It's an economic truism that businesses will respond to the incentives that the government provides. That principle is playing out right now in the jobs market, as small businesses adjust to the incentives created by the Patient Protection and Affordable Care Act (PPACA), also known as Obamacare, to cut employment and worker hours.
Small-business owners expect Obamacare to raise the cost of employee benefits, surveys reveal. Sixty percent of business owners queried in 2012 by benefits-consulting firm Mercer said they expect the Act to raise the cost of employee health-care coverage, and 55 percent of small-business owners surveyed by the Gallup Organization this year say that the PPACA will raise their business’s health-care costs.
Higher health-insurance costs create an incentive for firms to produce their products and services with fewer workers. Therefore, it is no shock that some small-business owners have responded to higher expected insurance costs by reducing employment. An International Foundation of Employee Benefit Plans survey found that 7.2 percent of small businesses have already reduced the size of their labor force in response to costs associated with the new law, while a July 2013 Gallup poll of small-business owners reveals that 19 percent have already cut headcount because of the new law.
An even higher fraction of the respondents to the Gallup poll -- 41 percent -- indicated that they "have held off on plans to hire new employees," and 38 percent "have pulled back on plans to grow their business" because of Obamacare. Similarly, almost one quarter of small businesses responding to a July 2013 survey by the U.S. Chamber of Commerce say that they will "reduce hiring" in response to the Act.
The Act also creates an incentive for non-insuring businesses with close to 50 employees to refrain from hiring because it will impose a penalty on businesses with 50 or more full-time workers who do not provide employee health insurance. While some economists believe that most businesses will pay for health insurance rather than cut employment (because they can pass the cost of insurance on to workers), the IFEBP survey reveals that 11.3 percent of businesses with between zero and 50 employees have already reduced hiring to stay below the 50-employee cut off, even though penalties now won’t go into effect until 2015. That may be because companies can't pass the cost of health insurance on to low-wage workers or workers governed by collective bargaining agreements.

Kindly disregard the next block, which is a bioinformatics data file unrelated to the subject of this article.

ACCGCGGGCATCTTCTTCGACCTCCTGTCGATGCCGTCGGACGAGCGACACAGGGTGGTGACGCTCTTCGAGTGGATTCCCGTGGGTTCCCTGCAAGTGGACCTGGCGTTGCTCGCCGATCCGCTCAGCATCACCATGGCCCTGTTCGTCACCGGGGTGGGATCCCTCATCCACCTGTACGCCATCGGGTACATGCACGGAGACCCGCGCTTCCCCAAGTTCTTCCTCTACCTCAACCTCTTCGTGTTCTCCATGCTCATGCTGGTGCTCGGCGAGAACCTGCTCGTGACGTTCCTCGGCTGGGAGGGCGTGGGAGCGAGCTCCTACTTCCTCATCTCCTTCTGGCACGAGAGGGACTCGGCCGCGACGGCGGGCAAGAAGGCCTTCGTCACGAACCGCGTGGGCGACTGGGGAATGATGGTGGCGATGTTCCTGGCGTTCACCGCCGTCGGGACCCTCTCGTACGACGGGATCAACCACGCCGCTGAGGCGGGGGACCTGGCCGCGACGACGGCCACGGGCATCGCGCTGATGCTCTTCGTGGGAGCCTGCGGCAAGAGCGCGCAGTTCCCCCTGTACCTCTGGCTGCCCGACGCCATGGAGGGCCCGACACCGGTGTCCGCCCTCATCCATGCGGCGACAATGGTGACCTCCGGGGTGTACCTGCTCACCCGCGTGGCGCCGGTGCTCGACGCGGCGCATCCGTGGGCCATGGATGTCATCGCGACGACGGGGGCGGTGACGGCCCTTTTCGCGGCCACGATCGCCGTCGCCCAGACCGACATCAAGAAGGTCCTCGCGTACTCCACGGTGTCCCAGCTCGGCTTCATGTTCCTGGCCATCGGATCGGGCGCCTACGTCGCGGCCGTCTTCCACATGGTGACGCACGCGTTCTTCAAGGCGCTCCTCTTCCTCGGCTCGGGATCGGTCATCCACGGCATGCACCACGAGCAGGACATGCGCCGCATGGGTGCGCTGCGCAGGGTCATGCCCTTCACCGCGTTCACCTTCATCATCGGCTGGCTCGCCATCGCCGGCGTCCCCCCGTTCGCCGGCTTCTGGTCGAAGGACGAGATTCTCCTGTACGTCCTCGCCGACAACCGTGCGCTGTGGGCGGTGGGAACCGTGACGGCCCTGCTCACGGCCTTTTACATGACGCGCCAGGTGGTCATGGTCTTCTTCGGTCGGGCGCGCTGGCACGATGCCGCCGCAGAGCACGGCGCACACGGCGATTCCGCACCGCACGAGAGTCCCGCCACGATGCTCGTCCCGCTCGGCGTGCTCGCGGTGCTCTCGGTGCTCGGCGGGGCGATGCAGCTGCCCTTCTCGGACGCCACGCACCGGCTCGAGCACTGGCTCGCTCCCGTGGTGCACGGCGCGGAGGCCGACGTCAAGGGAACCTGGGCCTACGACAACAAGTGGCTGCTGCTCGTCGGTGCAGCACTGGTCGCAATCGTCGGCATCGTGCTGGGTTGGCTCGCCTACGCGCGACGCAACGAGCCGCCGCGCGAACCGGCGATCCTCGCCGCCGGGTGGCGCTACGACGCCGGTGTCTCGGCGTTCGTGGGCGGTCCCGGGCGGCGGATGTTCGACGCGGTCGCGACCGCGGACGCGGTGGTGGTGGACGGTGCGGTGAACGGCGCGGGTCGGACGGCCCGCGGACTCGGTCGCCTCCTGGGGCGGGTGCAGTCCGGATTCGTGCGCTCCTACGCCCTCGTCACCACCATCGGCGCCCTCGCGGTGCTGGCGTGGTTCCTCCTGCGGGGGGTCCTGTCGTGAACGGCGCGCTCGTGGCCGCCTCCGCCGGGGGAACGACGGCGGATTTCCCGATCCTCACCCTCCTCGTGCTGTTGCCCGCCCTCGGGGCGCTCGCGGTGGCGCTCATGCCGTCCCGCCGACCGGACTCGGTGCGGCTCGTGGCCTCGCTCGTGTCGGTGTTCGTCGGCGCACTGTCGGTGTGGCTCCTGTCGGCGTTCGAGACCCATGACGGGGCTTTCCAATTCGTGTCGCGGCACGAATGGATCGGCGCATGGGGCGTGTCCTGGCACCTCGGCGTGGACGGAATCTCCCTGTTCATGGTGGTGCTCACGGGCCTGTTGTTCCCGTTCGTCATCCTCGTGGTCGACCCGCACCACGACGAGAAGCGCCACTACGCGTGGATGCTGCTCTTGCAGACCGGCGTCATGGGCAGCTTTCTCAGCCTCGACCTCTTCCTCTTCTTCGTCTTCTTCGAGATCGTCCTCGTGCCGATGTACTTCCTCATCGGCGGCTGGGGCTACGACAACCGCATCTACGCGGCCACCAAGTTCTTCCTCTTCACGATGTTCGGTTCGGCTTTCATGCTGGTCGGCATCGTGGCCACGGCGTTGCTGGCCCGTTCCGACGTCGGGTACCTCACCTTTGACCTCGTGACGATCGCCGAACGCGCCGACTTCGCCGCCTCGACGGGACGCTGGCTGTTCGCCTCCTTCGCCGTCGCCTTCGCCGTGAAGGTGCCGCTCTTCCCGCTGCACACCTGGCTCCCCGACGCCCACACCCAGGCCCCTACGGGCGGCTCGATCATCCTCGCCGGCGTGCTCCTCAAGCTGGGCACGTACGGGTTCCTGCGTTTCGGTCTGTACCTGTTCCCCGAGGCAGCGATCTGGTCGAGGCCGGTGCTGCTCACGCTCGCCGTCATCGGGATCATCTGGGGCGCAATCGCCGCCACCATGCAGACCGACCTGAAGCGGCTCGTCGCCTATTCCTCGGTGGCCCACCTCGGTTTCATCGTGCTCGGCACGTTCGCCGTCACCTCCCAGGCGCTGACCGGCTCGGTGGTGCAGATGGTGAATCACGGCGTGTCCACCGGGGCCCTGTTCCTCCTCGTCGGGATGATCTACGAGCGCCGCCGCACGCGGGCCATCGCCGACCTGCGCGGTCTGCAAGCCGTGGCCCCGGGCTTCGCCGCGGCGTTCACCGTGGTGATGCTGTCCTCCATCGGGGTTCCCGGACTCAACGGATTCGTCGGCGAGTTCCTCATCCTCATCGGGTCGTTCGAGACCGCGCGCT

Some companies have responded to the Act by reducing their fraction of full-time workers. Under the new law, companies need to provide health insurance to employees who work at least 30 hours per week, beginning in 2014. To avoid this cost, some small businesses have been swapping part-time for full-time workers, and cutting worker hours. The 2013 IFEBP survey reveals that 16 percent of companies have already changed or intend to change employee hours so fewer of them qualify as full-time. Similarly, 18 percent of small-business owners responding to the July 2013 Gallup survey said they reduced employee hours to part time in response to the law. Twenty-seven percent of small-business owners told surveyors administering a July 2013 Chamber of Commerce poll that "they will cut hours to reduce full time employees." And 23 percent told interviewers from the Chamber of Commerce that they "plan to replace full-time employees (30 hours per week or more) with part-time workers to avoid triggering the mandate."
While some defenders of the Act have sought to show that it will have little impact on small-business employment, business owners themselves think differently. They have repeatedly told multiple surveyors that they are cutting employment, reducing hiring plans, and shifting workers to part-time status to avoid the costs imposed by the new health-care law.
The author is an Entrepreneur contributor. The opinions expressed are those of the writer.
Scott Shane is the A. Malachi Mixon III professor of entrepreneurial studies at Case Western Reserve University. His books include Illusions of Entrepreneurship: The Costly Myths That Entrepreneurs, Investors, and Policy Makers Live by (Yale University Press, 2008) and Finding Fertile Ground: Identifying Extraordinary Opportunities for New Businesses (Pearson Prentice Hall, 2005).